While content sharing is again a long tradition on the Net, the media sharing communities are mostly the development of recent years. The emergence of MP3 and other media formats initially sparked a wild, sporadic sharing via various websites (the most famous of which is probably the original Napster). The following years brought the increasingly over-the-top reaction of media corporations which probably ended up working against ther own original intent - the ridiculously rigid intellectual property system can be well counted as a main (albeit negative) reason for the free and open content movement during the last decade.

Flickr is a combination of a dedicated archiving site for photos, a gallery and a tagging site created in 2002 and owned by Yahoo! since 2005. The basic level of service is free, although some features are seriously limited, making the free usage quite questionable in effect. Additional features are available by subscription. Noteworthy is that Flickr allows users to choose a license from a choice of well-known licenses, which has resulted in a large share of pictures being available under different Creative Commons licenses.

YouTube is a video hosting site launched in 2005. Besides hosting, it includes a rating system and The site uses Flash to display the video clips, which include amateur material (the initial idea was "Broadcast Yourself") as well as many excerpts of commercial material. The latter has brought along many controversies, but as of 2006, some content providers have started to understand the positive side of such a delivery. As of August this year, this includes industry giants like Warner and EMI. What is also notable is the attempt to establish "community censorship", i.e. users can label clips "inappropriate" which would alert the maintainers.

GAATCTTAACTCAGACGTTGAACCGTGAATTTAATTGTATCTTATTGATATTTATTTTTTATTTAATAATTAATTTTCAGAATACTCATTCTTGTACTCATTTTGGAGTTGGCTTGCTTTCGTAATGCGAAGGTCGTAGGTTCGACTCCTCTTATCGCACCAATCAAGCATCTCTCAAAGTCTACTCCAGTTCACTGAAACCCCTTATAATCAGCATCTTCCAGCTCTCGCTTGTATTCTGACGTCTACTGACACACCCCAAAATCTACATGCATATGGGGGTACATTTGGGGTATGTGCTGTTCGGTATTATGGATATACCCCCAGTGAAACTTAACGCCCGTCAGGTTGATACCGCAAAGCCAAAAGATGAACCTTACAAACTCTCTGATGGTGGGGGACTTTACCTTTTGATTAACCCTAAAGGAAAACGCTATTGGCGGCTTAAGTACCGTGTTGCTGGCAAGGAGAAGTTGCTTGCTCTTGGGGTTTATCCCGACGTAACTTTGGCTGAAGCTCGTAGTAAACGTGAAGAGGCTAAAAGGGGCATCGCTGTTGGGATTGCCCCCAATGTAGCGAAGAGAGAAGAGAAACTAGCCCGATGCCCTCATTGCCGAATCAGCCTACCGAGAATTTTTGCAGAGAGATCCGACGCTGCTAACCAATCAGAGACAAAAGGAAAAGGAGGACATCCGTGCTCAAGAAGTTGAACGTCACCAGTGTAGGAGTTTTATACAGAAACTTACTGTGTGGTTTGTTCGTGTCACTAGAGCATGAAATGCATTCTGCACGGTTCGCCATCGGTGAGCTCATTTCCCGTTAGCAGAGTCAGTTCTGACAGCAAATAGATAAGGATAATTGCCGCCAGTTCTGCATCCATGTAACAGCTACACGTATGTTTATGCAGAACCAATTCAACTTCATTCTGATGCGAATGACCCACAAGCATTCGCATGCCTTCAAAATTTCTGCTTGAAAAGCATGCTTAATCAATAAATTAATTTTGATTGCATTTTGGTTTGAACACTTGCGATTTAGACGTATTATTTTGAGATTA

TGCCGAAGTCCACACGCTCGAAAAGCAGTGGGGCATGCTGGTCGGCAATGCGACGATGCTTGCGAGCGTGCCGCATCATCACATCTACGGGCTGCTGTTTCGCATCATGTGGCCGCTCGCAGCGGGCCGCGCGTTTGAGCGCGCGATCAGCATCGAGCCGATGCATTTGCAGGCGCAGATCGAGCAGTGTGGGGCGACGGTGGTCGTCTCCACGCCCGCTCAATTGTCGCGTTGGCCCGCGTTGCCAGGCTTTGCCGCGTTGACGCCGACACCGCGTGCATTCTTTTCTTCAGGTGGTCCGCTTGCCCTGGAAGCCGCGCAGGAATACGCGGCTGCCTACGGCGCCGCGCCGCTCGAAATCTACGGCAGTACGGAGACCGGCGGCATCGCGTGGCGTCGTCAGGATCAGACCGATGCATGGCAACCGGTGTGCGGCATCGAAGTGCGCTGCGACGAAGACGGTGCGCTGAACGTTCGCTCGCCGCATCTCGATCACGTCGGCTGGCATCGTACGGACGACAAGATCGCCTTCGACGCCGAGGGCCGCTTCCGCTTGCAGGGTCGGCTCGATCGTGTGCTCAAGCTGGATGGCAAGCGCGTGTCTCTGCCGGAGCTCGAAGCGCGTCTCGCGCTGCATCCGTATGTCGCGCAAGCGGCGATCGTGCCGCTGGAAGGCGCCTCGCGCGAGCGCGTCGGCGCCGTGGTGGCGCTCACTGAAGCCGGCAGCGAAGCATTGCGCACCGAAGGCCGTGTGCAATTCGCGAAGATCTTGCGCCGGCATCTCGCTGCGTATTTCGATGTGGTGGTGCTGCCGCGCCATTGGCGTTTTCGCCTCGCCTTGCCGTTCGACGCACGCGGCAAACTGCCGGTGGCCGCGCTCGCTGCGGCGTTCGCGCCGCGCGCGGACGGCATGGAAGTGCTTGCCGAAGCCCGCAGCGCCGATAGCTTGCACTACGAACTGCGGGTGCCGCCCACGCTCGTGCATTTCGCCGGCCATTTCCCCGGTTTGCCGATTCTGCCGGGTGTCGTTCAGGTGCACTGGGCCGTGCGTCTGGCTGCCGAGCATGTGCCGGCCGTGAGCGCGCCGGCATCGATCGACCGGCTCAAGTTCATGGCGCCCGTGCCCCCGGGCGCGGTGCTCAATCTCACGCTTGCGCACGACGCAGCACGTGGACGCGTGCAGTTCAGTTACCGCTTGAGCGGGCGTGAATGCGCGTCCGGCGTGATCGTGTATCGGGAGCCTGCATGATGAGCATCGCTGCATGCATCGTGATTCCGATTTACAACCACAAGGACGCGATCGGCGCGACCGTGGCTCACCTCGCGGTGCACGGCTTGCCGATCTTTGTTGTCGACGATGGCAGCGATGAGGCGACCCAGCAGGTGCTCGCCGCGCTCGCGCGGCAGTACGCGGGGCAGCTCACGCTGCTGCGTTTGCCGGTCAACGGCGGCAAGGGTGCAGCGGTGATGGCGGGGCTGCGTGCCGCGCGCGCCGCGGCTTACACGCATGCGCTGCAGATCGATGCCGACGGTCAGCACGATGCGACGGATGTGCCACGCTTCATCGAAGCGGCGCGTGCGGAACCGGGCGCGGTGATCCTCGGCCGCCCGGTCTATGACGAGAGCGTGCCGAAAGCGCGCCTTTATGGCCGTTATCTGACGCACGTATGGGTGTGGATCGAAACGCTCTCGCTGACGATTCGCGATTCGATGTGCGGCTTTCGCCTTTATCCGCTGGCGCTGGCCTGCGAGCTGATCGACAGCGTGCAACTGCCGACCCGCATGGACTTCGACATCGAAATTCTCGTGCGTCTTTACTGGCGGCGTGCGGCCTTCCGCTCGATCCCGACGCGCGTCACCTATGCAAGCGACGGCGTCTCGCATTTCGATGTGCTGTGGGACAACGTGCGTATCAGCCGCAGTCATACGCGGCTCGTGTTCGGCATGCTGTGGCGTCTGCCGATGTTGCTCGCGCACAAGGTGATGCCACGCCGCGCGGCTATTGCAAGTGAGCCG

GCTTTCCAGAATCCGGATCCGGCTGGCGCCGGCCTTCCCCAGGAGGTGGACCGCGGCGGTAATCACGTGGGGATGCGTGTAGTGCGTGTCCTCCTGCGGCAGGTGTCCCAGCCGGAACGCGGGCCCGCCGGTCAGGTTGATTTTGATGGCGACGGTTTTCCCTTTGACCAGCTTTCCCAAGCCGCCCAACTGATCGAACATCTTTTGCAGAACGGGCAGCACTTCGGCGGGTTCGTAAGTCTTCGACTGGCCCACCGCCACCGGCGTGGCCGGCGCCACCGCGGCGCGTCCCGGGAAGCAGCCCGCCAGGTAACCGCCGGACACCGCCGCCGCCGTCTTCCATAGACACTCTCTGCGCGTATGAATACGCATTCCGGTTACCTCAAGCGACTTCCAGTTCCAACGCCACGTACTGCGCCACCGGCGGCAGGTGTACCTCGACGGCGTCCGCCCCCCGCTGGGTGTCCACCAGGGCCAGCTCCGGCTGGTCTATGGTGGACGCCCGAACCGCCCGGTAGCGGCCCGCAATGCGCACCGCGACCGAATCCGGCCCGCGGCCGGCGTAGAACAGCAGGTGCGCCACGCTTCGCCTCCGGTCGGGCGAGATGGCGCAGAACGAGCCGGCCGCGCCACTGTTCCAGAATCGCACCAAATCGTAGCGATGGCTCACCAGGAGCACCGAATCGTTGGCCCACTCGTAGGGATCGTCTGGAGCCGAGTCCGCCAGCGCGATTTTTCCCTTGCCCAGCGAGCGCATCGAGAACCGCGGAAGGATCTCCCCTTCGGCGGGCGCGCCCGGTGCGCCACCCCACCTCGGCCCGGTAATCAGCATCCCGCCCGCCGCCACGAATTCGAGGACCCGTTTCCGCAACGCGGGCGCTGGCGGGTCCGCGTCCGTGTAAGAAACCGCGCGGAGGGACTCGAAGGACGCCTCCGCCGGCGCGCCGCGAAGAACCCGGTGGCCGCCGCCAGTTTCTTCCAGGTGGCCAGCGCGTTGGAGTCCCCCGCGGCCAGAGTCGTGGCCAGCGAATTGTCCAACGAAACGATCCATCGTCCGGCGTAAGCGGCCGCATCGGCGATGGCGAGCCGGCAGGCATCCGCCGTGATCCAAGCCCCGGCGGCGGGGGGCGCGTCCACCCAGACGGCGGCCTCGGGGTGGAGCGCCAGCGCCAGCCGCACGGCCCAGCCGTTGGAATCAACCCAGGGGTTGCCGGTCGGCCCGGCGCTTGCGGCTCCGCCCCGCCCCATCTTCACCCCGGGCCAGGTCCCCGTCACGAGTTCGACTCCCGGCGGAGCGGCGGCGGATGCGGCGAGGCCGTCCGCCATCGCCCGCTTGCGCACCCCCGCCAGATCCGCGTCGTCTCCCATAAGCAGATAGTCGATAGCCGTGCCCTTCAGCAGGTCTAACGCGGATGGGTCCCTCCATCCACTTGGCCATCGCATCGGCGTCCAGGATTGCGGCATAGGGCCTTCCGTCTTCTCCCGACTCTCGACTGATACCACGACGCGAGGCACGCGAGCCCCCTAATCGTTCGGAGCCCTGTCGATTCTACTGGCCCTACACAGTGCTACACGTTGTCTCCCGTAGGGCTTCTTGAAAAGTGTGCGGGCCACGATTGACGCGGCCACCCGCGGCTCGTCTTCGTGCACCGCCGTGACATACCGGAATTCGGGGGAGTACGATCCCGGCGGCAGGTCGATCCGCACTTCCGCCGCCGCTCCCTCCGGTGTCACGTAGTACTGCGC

Online games

The first wave of online multiplayer games were MUDs (Multi-User Dimension/Dungeon), talker-like online environments which included a role-playing game mechanism borrowed from pen-and-paper role-playing games like Dungeons & Dragons: users were able to choose a character and develop it further in the course of various quests and adventures. Usually the games also have some kind of economy as well as various ways of socialising.

As the quality of networks rose and broadband connections became more ubiquitous, graphical variants of the earlier text-based MUDs appeared which were titled MMORPGs (Massively Multiplayer Online Role-Playing Games). Some of the most known are Everquest, Neverwinter Nights, Star Wars: Galaxies and especially the current king of MMORPGs World of Warcraft.

It should be noted that although MMORPGs have gained the major share, many old-style textual MUDs still persist. This is due to the fact that even the best graphic representation cannot beat a person's fantasy - in textual games, the player has to form the imagery by him/herself, which typically creates a stronger impression.